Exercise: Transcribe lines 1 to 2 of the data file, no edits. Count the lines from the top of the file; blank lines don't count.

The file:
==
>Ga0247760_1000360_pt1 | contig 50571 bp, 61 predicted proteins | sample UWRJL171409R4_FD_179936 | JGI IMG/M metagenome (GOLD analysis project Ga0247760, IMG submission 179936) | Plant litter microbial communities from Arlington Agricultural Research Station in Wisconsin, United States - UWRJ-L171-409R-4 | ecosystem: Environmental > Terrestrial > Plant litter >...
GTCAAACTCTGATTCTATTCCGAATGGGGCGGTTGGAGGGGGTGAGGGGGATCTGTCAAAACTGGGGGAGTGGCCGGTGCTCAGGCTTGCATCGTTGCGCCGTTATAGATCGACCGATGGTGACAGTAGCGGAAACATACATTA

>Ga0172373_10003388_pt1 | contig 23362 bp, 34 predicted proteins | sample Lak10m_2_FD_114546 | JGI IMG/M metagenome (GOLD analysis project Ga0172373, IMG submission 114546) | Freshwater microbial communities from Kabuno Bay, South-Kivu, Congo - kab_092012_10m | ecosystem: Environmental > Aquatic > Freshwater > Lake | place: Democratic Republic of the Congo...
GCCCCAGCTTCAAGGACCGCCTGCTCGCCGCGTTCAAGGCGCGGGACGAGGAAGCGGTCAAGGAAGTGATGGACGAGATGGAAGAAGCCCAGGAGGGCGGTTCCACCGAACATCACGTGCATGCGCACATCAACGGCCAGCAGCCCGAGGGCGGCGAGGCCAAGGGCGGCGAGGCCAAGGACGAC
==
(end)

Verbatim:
>Ga0247760_1000360_pt1 | contig 50571 bp, 61 predicted proteins | sample UWRJL171409R4_FD_179936 | JGI IMG/M metagenome (GOLD analysis project Ga0247760, IMG submission 179936) | Plant litter microbial communities from Arlington Agricultural Research Station in Wisconsin, United States - UWRJ-L171-409R-4 | ecosystem: Environmental > Terrestrial > Plant litter >...
GTCAAACTCTGATTCTATTCCGAATGGGGCGGTTGGAGGGGGTGAGGGGGATCTGTCAAAACTGGGGGAGTGGCCGGTGCTCAGGCTTGCATCGTTGCGCCGTTATAGATCGACCGATGGTGACAGTAGCGGAAACATACATTA